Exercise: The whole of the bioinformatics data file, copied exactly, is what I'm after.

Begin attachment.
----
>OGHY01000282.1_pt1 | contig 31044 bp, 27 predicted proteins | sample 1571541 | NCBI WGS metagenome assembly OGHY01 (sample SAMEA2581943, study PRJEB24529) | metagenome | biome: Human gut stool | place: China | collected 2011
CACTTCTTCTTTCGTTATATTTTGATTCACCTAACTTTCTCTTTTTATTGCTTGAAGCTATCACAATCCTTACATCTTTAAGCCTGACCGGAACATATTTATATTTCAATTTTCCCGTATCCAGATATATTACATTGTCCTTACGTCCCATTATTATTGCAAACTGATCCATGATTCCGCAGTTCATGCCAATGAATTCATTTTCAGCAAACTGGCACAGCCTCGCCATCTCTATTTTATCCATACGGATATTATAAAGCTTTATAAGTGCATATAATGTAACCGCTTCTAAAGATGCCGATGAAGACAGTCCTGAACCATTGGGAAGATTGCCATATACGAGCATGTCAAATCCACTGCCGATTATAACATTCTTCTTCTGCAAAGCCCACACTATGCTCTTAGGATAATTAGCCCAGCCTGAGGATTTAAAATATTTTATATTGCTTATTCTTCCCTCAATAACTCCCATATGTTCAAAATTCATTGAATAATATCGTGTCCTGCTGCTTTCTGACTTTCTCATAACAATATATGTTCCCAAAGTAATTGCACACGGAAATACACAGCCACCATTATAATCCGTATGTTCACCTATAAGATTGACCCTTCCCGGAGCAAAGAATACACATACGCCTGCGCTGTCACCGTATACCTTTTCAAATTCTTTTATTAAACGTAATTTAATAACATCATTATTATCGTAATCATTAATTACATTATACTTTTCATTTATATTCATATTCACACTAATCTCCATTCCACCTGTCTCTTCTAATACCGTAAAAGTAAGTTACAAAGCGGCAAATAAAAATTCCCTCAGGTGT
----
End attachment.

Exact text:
>OGHY01000282.1_pt1 | contig 31044 bp, 27 predicted proteins | sample 1571541 | NCBI WGS metagenome assembly OGHY01 (sample SAMEA2581943, study PRJEB24529) | metagenome | biome: Human gut stool | place: China | collected 2011
CACTTCTTCTTTCGTTATATTTTGATTCACCTAACTTTCTCTTTTTATTGCTTGAAGCTATCACAATCCTTACATCTTTAAGCCTGACCGGAACATATTTATATTTCAATTTTCCCGTATCCAGATATATTACATTGTCCTTACGTCCCATTATTATTGCAAACTGATCCATGATTCCGCAGTTCATGCCAATGAATTCATTTTCAGCAAACTGGCACAGCCTCGCCATCTCTATTTTATCCATACGGATATTATAAAGCTTTATAAGTGCATATAATGTAACCGCTTCTAAAGATGCCGATGAAGACAGTCCTGAACCATTGGGAAGATTGCCATATACGAGCATGTCAAATCCACTGCCGATTATAACATTCTTCTTCTGCAAAGCCCACACTATGCTCTTAGGATAATTAGCCCAGCCTGAGGATTTAAAATATTTTATATTGCTTATTCTTCCCTCAATAACTCCCATATGTTCAAAATTCATTGAATAATATCGTGTCCTGCTGCTTTCTGACTTTCTCATAACAATATATGTTCCCAAAGTAATTGCACACGGAAATACACAGCCACCATTATAATCCGTATGTTCACCTATAAGATTGACCCTTCCCGGAGCAAAGAATACACATACGCCTGCGCTGTCACCGTATACCTTTTCAAATTCTTTTATTAAACGTAATTTAATAACATCATTATTATCGTAATCATTAATTACATTATACTTTTCATTTATATTCATATTCACACTAATCTCCATTCCACCTGTCTCTTCTAATACCGTAAAAGTAAGTTACAAAGCGGCAAATAAAAATTCCCTCAGGTGT